Starbucks Honoring Veterans with Concert Shines Light on a Great Divide
By Brewster S. Rawls on November 10, 2014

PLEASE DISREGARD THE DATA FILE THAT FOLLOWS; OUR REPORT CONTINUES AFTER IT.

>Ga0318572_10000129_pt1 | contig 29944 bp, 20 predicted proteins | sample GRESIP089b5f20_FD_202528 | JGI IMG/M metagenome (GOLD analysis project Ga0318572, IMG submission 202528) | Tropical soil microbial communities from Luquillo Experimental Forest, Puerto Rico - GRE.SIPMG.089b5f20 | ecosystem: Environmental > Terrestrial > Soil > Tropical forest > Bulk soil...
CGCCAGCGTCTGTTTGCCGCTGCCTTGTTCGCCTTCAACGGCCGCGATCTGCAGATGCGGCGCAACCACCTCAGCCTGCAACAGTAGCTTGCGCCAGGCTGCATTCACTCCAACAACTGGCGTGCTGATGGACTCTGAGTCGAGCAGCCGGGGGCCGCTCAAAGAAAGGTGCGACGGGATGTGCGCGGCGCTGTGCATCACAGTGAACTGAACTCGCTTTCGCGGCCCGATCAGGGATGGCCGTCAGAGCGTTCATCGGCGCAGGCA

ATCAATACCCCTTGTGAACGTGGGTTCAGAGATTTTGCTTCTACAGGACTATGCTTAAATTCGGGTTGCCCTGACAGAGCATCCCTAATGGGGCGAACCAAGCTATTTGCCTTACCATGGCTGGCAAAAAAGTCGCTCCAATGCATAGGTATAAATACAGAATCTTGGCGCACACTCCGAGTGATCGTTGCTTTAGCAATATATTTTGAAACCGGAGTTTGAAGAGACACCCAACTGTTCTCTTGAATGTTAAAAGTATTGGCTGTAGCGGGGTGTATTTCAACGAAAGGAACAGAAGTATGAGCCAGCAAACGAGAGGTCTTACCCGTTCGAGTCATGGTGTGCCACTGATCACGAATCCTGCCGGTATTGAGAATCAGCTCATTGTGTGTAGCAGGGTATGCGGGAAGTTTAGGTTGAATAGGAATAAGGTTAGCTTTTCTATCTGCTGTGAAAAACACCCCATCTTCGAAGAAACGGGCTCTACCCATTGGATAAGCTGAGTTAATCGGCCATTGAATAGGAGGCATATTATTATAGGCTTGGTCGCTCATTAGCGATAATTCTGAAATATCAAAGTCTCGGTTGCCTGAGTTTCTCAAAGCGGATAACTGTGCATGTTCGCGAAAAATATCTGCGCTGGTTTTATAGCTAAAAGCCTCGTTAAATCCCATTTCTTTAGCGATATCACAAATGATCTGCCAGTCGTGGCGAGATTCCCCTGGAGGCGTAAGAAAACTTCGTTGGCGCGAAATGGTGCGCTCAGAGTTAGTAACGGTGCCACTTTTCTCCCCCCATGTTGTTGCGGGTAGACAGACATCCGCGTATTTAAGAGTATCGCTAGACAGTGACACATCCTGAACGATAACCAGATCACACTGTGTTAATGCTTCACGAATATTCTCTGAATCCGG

In a recent New York Times column, Maureen Dowd wrote about how Starbucks and its president, Howard Schultz, have taken on the mission of supporting our veterans. Mr. Schultz and his company have organized the “Concert for Valor” being shown on HBO this Veterans Day. He is leading an effort to have other large companies hire more veterans. His family foundation has pledged $30,000,000 to support research on PTSD and brain injuries. Of course, Mr. Schultz and his company get great P.R. from all these efforts, but there is no reason to doubt his sincerity. What I found fascinating — but also somewhat disturbing — was the description of how Mr. Schultz came to be concerned about veterans. In 2011 he was invited to West Point to speak about leadership. He admits that before this trip he “had never even spoken to anyone in uniform.” To his credit, he admitted being embarrassed “looking back.” Mr. Schultz is 61, only two years older than I am, and he did not have a privileged upbringing. His father was a truck driver. Having grown up in a Navy family and having served in the Army myself, I am flabbergasted to think anyone could get into their late fifties without having had any interactions with service members - and then only in the context of being a celebrity speaker at West Point. What’s going on here? Here’s my take: For all the public acknowledgment we now give our military service members and veterans, there is a huge swath of our society for whom this is just an abstraction. They never served. Maybe a parent or grandparent did long ago (long ago now being World War II and Korea), but that is ancient history. No sibling, friend or schoolmate actually took the oath and put on the uniform. Many would certainly panic at the thought of their own children going into the military. During the Vietnam era, veterans and service members were spat upon, sometimes literally. That was wrong. Thankfully, we have moved beyond that shameful and embarrassing moment in our nation’s history, but sometimes I wonder if we have really moved as far as we would like to think. We talk about service being honored and respected, but for much of our society, especially among the affluent and educated, the sacrifice is someone else’s to make. Enjoy Mr. Schultz’s concert. It sounds like it will be a good one. And there is certainly nothing wrong with patronizing Starbucks. I do so myself - more than I care to admit. But on this Veterans Day let’s also remember that good words and warm feelings are not enough. We all have to be willing to do our part to protect our nation and defend the liberties we so frequently take for granted.